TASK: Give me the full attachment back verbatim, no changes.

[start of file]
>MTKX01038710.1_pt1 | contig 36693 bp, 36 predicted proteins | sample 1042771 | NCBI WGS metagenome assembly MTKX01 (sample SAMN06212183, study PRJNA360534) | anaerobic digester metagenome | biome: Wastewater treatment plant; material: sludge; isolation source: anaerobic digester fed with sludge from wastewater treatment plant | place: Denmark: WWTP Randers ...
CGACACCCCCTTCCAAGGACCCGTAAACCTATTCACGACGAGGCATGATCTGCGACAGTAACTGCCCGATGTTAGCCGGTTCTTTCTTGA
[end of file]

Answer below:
>MTKX01038710.1_pt1 | contig 36693 bp, 36 predicted proteins | sample 1042771 | NCBI WGS metagenome assembly MTKX01 (sample SAMN06212183, study PRJNA360534) | anaerobic digester metagenome | biome: Wastewater treatment plant; material: sludge; isolation source: anaerobic digester fed with sludge from wastewater treatment plant | place: Denmark: WWTP Randers ...
CGACACCCCCTTCCAAGGACCCGTAAACCTATTCACGACGAGGCATGATCTGCGACAGTAACTGCCCGATGTTAGCCGGTTCTTTCTTGA